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The World’s First Computer Art – Vector Art

Surprise, Surprise

Imagine what things would be like without digital art? Take a look at the first human likeness to ever be displayed on a computer screen.
Identifying anchorpoints with a light pen and then connecting those mathematical locations was the start of something big.
It was the seed, for a shift in the way that human beings visualize and express themselves. In fact, Vectorvault exists because of it.

In the late 1950s, an anonymous IBM employee made a lady from the pages of Esquire come to life on the screen of a $238 million military computer.


Hubba, Hubba

Even back in the 50’s, they knew that the most efficient method of displaying images was using vector art. And they still required a warehouse full of refrigerator-sized computers to do it.
Today you can hold much more on something far smaller. Making the small file sizes of Vector Art even more relevant than they were 60 years ago.

No small task for this pioneering military technology

Now, visualizing foxy ladies on a computer screen may seem pretty main stream these days, back in the 1950’s it required computing power of an unparalleled level.
It makes you appreciate how far digital art has come, and the importance of mathematical points and angles. It seems that Vector Art has been there from the beginning, and by the looks of it, and the size of things to come, not going anywhere anytime soon.

Get the whole story – anchor point by anchor point

Read this about this interesting moment in computer history. I wonder of this guy knew the effect it would have on graphic design. Or the web for that matter. Click here.


Source: The Atlantic

Vector hot rods and “foxy broads”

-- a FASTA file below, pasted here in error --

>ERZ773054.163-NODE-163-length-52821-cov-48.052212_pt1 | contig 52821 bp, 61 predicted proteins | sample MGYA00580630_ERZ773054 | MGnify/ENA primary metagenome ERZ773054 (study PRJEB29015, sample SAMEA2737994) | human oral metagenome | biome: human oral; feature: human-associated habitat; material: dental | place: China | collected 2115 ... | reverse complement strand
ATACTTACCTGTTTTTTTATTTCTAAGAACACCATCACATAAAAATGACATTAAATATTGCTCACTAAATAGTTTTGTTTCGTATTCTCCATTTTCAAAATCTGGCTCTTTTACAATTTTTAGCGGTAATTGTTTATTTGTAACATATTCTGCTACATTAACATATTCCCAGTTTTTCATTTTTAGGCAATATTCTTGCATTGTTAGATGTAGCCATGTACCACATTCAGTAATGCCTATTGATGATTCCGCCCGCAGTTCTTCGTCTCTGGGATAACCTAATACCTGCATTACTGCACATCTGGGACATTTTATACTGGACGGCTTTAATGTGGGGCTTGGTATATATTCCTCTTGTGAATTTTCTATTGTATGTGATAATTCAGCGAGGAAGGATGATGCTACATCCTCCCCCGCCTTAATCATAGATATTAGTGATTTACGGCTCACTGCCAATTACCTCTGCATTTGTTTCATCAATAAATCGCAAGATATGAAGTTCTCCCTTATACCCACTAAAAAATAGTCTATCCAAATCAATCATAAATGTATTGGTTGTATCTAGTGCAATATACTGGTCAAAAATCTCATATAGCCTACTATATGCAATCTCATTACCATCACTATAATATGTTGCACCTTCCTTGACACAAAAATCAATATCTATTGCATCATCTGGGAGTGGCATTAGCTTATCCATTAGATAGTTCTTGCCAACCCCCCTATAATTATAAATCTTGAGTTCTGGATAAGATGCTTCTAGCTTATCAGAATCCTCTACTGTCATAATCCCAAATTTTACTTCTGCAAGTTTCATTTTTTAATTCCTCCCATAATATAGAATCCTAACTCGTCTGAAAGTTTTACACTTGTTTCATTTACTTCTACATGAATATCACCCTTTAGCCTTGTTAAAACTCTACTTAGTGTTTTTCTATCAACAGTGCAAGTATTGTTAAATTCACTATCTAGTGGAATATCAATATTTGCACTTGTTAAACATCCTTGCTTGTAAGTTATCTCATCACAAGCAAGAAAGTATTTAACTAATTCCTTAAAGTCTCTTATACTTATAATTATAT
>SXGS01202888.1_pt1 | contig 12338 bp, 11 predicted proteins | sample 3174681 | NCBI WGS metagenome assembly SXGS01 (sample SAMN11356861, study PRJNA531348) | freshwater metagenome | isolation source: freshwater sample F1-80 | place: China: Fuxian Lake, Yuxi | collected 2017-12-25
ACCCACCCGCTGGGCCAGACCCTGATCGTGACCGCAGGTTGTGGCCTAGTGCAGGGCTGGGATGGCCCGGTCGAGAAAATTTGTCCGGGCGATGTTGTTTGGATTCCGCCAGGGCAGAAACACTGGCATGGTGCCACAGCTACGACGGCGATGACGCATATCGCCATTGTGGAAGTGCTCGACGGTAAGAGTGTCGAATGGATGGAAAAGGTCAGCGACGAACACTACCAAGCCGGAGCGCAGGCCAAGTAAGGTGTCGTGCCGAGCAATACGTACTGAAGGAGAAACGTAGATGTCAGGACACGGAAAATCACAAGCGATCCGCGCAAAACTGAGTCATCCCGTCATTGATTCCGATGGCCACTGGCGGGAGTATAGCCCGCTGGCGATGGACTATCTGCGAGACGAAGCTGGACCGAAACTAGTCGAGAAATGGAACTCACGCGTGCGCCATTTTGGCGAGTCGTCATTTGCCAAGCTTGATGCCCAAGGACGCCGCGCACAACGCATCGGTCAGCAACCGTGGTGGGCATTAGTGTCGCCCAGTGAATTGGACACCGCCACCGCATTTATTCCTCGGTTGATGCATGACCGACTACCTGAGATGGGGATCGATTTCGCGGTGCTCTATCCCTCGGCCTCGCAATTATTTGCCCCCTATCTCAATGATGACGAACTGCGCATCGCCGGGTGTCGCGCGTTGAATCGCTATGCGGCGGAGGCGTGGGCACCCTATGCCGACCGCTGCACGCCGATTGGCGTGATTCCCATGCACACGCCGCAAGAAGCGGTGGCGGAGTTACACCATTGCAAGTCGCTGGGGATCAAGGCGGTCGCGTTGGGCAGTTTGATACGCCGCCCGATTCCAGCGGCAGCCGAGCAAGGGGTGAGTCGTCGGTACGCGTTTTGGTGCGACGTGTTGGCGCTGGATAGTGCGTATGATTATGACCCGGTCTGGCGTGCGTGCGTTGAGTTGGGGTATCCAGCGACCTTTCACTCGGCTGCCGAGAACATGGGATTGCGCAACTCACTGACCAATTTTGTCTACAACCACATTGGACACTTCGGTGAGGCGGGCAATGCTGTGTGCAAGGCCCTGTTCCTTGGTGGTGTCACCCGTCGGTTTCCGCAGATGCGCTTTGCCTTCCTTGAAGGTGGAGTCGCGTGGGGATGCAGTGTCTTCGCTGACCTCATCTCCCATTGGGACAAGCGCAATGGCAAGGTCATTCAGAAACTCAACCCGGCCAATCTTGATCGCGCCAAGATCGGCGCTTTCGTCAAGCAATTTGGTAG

38 year old Crying Bear has a passion for plus size ladies and American muscle cars. Both are detailed and appealing to the eye. Crying Bear has kept his lines clean and his colors bold. Here are a few description in the artist’s own words:

crying bear, hot rods, pin up vector vectorvault

I finally got around to finishing this piece. I started working on this as a lunch time project but I decided to take it home and finish it off. This is a start of a new series of pictures that I will be illustrating of Hot Rods and Girls. This was done in Coral Draw 10, hope you like it. Not sure what year the car is, maybe you could tell me. Found it in a magazine.

crying bear, hot rods, pin up vector vectorvault

Yet another lunch time project. I get a half an hour lunch and I spend my lunch doing this piece for four months. This piece was quite a challenge to do for a rat-rod car is a rusted out hot-rod. Therefore every piece of this car has some form of rust on it. This turned out to be problem for the computer to handle. I managed to get it to work with some difficulty. As usual I added about 50 pounds to the girl in the front and developed a new style of doing hair as vector, which has a pretty nice effect, if I do say so myself.

To see more of Crying Bear’s incredible style, visit his online portfolio.